Remembering the 90’s will get you thinking that this was an era when David Carson, graffiti, and grunge were something. The 90’s was also the era when typography started getting its popularity. Later, some artists and designers whose job was designing custom lettering were born. And now, typography is a famous discipline among other skills.
Yet, the popularity didn’t guarantee that people would understand some concepts and terms about typography. One of the most common misunderstandings about this term is that some view hand lettering and typography as the same while the fact says the contrary. Here, the writer is trying to give clear explanations and details about this discipline so there won’t be any misunderstanding. Keep reading, and you will be enlightened.
The nature of typography
Substantially, the field that learns the touch of any letterforms on a surface is called typography. This term also relates to how a certain type will be written when it is printed. Another definition of typography states that it is the final product result of the movable printing system used by most people worldwide for centuries. Typesetting and type design are often connected to typography as well. In this digital era, typography deals with fonts for everything in daily life.
Further, typography is a branch of lettering which applies letters to typefaces. Many designers make letterpress printing, including typesetting or typography, as something they love to do in their free time to complete a certain project. It makes lettering even more famous.
According to Gerrit Noordzij, a design professor of typeface from 1960 to 1990 at the Royal Academy of Art in The Hague, Netherlands, typography is written with certain prefabricated characters. Additionally, the Typotheque founder suggests that handwriting, lettering, and graffiti differ from typography though they look almost identical.
For many people, lettering and typography are just the same. If you are a designer, you should never go with this idea, especially when having a client with you. A logo might use it, but sometimes it uses customized lettering. When that happens, you should educate your client because you are the one who understands this matter. Make sure you use the right term when speaking with your client so that both designer and the client understand each other well. A good understanding is required when you work together on a project.
The nature of the lettering
Another name for lettering is “the art of drawing letters.” It is the art of making a combination of letterforms specifically for a specific purpose. Lettering is commonly completed by hand using pens, brushes, or graphite. Yet, some designers do lettering directly from applications like Adobe Illustrator. Some terms, such as engraving, and other arts, are also connected to lettering. Don’t be confused about the terms.
Typography and lettering are two different things. Jessica Hische, a famous lettering artist, gave a clear explanation of these terms at the conference of FRONTEND 2011. Please check the video for those who haven’t seen her complete explanation. Her explanation is crystal clear that everyone who watches it would understand.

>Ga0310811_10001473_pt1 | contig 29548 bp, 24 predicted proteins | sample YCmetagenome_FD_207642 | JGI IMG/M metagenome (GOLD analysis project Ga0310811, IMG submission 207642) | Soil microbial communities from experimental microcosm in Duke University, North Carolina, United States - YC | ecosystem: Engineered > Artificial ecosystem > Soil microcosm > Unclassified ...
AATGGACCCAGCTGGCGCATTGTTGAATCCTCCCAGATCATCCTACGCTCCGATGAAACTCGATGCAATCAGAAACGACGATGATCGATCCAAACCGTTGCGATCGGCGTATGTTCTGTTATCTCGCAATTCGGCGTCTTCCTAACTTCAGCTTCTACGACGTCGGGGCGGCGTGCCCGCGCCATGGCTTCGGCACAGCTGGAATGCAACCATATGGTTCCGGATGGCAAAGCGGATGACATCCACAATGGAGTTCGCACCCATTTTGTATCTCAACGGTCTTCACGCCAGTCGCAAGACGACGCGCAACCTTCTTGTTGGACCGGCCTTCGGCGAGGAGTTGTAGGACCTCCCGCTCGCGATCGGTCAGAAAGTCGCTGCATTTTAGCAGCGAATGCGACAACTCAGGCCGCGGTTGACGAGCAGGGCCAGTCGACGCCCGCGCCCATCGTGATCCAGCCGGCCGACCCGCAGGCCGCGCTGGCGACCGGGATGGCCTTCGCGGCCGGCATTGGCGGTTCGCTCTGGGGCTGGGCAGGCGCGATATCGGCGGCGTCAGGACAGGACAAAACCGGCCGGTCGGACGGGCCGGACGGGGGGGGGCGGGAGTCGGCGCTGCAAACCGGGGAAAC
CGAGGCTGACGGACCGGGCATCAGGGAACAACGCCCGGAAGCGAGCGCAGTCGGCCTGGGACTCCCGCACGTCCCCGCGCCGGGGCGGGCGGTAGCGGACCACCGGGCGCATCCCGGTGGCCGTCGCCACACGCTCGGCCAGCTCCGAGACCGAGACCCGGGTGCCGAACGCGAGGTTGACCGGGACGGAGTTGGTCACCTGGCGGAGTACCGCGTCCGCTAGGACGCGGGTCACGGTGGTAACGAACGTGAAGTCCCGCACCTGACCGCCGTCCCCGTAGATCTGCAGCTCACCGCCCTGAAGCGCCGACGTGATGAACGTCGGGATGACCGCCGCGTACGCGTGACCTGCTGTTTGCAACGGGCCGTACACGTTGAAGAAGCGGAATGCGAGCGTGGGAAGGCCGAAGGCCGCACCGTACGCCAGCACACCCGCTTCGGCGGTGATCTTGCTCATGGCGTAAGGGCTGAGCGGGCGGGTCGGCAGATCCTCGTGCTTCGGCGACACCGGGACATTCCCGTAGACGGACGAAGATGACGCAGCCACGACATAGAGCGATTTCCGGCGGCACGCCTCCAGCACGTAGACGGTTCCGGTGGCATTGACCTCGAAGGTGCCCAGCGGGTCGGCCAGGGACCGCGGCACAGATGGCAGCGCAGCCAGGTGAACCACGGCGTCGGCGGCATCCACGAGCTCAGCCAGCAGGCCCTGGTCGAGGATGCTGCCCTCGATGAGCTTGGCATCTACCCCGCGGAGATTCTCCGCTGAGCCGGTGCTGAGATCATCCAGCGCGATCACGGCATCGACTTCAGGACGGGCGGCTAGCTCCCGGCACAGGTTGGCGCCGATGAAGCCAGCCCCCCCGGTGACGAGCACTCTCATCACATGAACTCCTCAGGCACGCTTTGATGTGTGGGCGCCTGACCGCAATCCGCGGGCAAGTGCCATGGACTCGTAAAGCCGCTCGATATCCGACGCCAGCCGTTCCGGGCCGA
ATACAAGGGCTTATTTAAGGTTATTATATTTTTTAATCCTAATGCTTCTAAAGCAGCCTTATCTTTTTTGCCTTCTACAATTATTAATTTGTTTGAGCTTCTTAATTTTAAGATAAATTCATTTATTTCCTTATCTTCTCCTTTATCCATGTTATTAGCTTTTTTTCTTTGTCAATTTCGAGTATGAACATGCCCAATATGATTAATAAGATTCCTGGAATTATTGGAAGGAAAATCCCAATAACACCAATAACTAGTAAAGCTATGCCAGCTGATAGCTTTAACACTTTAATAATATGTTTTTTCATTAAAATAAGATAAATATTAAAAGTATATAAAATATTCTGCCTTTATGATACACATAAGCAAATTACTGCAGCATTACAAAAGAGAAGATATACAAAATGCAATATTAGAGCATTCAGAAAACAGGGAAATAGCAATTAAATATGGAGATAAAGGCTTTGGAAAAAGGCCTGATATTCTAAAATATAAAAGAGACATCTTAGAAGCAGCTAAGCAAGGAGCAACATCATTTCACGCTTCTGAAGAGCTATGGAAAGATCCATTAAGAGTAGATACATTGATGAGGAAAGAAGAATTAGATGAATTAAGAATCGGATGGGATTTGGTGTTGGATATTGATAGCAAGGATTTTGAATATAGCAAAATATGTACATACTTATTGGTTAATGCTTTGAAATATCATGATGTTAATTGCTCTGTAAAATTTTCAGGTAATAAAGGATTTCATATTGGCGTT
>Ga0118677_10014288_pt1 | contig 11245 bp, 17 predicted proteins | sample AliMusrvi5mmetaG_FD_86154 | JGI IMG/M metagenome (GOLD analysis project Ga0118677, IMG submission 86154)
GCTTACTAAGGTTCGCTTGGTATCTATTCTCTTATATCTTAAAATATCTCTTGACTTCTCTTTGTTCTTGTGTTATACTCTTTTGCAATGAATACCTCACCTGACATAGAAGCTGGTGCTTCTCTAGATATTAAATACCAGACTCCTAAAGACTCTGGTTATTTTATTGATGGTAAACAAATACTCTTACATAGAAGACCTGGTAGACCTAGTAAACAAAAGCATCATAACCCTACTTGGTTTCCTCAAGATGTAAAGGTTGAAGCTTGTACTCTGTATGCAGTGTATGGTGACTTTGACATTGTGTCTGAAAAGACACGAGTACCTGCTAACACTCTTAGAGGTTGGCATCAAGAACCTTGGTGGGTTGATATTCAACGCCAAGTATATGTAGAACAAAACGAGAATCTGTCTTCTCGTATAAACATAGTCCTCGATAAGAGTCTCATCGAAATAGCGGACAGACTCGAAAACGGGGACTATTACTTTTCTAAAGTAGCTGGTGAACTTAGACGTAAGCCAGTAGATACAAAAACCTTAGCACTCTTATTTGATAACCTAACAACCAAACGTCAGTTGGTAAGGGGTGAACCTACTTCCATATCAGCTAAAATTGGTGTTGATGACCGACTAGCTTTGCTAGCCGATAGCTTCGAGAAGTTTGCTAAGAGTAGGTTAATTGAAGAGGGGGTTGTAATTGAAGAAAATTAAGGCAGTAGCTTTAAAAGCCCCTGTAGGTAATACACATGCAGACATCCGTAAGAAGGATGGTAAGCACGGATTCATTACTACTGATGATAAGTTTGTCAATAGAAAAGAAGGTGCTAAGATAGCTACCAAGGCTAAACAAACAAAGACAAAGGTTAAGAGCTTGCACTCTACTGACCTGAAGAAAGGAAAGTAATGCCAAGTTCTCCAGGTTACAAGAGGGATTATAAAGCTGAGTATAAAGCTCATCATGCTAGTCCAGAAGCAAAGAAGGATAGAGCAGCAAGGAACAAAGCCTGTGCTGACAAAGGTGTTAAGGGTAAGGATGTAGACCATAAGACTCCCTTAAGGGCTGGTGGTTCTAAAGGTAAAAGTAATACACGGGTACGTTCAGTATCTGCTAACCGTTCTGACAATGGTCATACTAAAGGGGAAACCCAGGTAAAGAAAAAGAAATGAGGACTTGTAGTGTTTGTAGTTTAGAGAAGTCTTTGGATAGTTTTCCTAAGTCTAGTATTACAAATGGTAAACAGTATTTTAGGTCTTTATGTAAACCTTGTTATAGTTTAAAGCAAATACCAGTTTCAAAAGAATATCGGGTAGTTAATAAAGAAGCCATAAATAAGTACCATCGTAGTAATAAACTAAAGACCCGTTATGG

Typography and lettering are similar because both terms deal with letters in the context of their use and typefaces. It would help if you didn’t confuse your clients when using the terms, as each term has its connotation. You should accurately explain these terms because it’s an essential element for designing a career. Once you succeed in doing it, you will have a bright career in the future.
The similarities and differences
Both lettering and typography have the concept for visual purposes. Designers apply every detail in both disciplines, like letter spacing, consistent contrast, and weight. These details should be perfectly customized to create a stunning design. In lettering, the space between lines is called “line spacing”. While in typography, it is called “leading,” which refers to typeset, the leadstrip on printers that set between the lines to give some more space.
The space separating letters is an essential element in typography because there are many poorly designed designs that we witness today. Nowadays, in the type field, it is called “kerning,” referring to the adjustment made horizontally between characters.
In the old days, when typesetting was used, a kern was a glyph’s part. The molded character is extended from the type block. To give you a clearer image of this term, look at the “f” terminal image below. Therefore, you should avoid using the kerning term in lettering. There is one good example of this. The “A” and the “V” letters are not kerned; you were able to say that the space between these two letters is tightened up, not kerned.
Typography is widely used for countless applications, from stating the titles to the body text. Lettering is exclusive as it is used for display text because it seems impossible to letter some paragraphs of the written text using hands.
Instead, calligraphy would be a better solution applied in the more extended passage of text. Again, even though lettering and calligraphy are somehow related, there is a significant essential difference between these terms. Penmanship is the actor behind calligraphy, while draftsmanship, on the contrary, is the actor behind the lettering. Calligraphy is essentially writing letters, while the lettering is drawing letters.
Persevering calligraphers and scribes in the past used calligraphy and lettering to complete books as long as the bible. An incredible book sample for it is the Lindisfarne Gospels, the Book of Kells. Yet now, in the digital age, everything is much more practical; we use typefaces to do such a thing because no one would write 500 pages or more by hand. It’s a big difference. What an incredible thing!